Today I Learned...

Putting the edible back in credibility

A third thought on boys and social isolation
Top Dog talked about research that (on average) women do better in dyads and men in groups.  If this applies to teenagers, and skill is correlated with comfort level, this means that the time honored "find a best friend and do everything with them" coping strategy for social isolation is either easier or more satisfying for girls than for boys.  This would make widespread shunning even more painful.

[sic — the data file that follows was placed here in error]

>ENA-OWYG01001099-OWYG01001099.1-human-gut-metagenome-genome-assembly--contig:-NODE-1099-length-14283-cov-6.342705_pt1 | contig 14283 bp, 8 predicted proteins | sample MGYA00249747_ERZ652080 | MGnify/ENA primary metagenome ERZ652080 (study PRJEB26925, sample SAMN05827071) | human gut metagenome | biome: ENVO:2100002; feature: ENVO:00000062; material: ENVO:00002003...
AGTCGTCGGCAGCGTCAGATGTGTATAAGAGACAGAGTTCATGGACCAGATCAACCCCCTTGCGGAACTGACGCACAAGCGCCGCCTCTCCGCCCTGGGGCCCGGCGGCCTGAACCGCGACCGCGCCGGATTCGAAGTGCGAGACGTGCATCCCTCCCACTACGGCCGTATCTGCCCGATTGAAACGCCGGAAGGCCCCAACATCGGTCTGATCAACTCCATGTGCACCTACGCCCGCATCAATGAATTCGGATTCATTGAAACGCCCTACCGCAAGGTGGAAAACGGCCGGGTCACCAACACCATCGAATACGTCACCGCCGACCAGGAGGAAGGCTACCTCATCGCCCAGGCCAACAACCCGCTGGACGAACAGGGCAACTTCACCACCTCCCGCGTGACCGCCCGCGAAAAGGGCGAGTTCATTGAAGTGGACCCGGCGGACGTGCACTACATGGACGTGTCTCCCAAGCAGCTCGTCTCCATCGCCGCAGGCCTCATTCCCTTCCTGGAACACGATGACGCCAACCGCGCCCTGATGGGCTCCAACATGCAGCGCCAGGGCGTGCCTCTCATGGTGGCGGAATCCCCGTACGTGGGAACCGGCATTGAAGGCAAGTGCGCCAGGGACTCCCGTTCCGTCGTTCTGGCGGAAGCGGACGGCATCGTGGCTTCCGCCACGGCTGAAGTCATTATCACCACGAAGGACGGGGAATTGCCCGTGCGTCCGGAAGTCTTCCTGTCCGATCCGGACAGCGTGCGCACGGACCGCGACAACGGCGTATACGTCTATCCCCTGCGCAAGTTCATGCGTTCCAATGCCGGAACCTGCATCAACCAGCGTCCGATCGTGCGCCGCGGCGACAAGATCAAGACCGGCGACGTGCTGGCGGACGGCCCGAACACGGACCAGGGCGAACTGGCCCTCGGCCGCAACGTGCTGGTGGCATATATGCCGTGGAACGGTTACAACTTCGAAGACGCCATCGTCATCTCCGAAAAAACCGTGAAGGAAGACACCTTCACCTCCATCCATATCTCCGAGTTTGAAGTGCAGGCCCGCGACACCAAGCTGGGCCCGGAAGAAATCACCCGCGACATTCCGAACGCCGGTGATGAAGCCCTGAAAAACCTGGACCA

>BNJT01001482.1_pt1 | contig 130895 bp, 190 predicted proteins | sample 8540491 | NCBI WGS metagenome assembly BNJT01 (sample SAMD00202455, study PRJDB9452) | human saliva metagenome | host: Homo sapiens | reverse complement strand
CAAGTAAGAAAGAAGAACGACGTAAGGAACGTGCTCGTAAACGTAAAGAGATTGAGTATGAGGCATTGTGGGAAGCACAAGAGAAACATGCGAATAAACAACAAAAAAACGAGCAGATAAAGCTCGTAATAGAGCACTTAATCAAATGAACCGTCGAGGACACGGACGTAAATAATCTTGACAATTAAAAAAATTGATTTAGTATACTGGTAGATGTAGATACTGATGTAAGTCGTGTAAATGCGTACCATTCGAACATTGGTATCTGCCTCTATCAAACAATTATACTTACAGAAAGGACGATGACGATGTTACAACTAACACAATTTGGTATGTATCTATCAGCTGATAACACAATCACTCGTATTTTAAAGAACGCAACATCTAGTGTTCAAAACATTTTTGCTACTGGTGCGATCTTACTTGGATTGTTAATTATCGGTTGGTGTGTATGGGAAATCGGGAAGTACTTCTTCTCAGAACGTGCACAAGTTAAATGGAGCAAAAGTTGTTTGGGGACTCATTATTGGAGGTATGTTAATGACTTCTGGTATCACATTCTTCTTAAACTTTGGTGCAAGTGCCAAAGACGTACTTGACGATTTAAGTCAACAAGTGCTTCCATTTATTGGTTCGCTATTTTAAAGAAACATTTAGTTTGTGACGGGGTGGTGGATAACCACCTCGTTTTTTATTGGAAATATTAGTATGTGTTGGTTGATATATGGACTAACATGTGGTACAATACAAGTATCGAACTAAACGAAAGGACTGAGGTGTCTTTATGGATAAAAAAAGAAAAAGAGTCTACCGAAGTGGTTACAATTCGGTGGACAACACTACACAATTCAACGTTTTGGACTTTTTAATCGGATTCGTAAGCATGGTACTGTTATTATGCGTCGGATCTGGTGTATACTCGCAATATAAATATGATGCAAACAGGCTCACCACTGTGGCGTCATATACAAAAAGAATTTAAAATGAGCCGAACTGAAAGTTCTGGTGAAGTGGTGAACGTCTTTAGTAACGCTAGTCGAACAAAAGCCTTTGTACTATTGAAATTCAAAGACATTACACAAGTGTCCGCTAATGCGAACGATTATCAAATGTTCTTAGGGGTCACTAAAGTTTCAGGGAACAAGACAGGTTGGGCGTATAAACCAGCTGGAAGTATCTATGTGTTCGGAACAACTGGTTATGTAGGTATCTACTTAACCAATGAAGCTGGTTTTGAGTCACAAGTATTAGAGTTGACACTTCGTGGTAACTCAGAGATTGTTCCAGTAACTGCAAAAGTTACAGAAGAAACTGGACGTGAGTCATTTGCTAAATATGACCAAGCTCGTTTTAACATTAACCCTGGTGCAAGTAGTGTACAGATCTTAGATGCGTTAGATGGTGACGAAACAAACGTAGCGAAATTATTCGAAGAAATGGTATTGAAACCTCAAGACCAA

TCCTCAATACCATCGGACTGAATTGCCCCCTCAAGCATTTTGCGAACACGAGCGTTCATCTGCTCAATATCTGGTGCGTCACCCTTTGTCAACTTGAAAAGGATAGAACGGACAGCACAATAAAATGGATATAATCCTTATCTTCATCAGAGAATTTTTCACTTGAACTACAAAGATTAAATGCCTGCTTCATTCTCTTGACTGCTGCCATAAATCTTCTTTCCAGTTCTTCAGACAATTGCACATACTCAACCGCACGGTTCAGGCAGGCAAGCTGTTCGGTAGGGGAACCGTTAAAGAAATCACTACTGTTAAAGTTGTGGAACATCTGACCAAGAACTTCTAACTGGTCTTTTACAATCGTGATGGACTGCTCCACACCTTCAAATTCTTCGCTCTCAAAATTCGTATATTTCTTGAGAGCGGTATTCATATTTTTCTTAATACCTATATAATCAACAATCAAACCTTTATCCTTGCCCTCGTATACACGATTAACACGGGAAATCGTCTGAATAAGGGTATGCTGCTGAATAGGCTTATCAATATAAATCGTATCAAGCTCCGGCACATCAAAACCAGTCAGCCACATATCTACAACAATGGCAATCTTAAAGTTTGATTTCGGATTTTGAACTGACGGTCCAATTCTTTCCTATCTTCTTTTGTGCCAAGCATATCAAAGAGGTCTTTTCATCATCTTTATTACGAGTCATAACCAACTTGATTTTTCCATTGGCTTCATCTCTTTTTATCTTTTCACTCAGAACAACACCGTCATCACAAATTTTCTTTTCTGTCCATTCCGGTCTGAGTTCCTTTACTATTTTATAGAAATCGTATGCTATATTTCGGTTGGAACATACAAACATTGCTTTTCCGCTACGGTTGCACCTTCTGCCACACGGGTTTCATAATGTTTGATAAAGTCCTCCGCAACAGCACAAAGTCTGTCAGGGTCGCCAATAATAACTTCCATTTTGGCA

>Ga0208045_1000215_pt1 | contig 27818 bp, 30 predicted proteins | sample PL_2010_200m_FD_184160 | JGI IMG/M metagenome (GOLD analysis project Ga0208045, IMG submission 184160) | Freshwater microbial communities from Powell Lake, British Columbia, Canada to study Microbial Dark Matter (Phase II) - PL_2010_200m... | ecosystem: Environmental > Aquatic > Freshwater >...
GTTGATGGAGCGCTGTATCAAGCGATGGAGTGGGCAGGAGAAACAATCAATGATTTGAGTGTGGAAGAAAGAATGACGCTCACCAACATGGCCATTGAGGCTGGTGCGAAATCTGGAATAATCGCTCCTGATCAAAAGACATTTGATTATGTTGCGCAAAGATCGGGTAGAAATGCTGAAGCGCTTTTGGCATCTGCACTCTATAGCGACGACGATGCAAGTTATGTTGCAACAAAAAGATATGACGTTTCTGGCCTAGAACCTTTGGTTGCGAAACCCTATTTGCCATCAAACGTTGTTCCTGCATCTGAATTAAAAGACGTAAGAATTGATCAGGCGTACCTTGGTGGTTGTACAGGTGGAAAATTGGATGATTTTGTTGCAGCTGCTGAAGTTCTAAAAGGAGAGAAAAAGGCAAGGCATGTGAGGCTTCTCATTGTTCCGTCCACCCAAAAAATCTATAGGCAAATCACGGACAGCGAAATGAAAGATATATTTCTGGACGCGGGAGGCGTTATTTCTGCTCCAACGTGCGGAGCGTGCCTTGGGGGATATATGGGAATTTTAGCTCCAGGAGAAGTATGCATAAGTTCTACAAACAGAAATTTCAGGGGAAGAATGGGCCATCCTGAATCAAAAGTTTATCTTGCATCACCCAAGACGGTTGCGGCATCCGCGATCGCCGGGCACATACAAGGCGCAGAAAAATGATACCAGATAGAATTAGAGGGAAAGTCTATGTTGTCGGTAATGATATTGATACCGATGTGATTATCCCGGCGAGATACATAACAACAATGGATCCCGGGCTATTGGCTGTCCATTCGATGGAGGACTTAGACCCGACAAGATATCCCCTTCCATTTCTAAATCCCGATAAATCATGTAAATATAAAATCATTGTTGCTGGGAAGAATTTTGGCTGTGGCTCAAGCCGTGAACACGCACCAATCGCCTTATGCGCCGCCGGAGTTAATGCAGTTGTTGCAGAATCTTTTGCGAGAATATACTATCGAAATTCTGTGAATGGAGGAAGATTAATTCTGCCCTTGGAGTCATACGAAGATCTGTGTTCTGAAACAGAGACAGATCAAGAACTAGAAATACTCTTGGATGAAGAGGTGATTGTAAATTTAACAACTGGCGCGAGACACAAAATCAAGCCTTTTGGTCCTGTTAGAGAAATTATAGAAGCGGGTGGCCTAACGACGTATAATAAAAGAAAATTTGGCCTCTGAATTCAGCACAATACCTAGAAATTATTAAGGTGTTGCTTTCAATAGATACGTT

Obviously this isn't prescriptive, I know men who did the One Best Friend in high school (okay, I know one man who...) or hung out with mostly girls.  But it may well be a factor.

More on high school and socializing.
Bodily and social autonomy is an absolute right.  It is also true that social isolation is awful, even before you add in verbal or physical bullying.  I think social isolation is awful and I'm an extreme introvert.  If you're an extrovert it must be the pain I feel from social isolation and bullying + the pain I feel from an open office + a bunch more, which might actually be hell.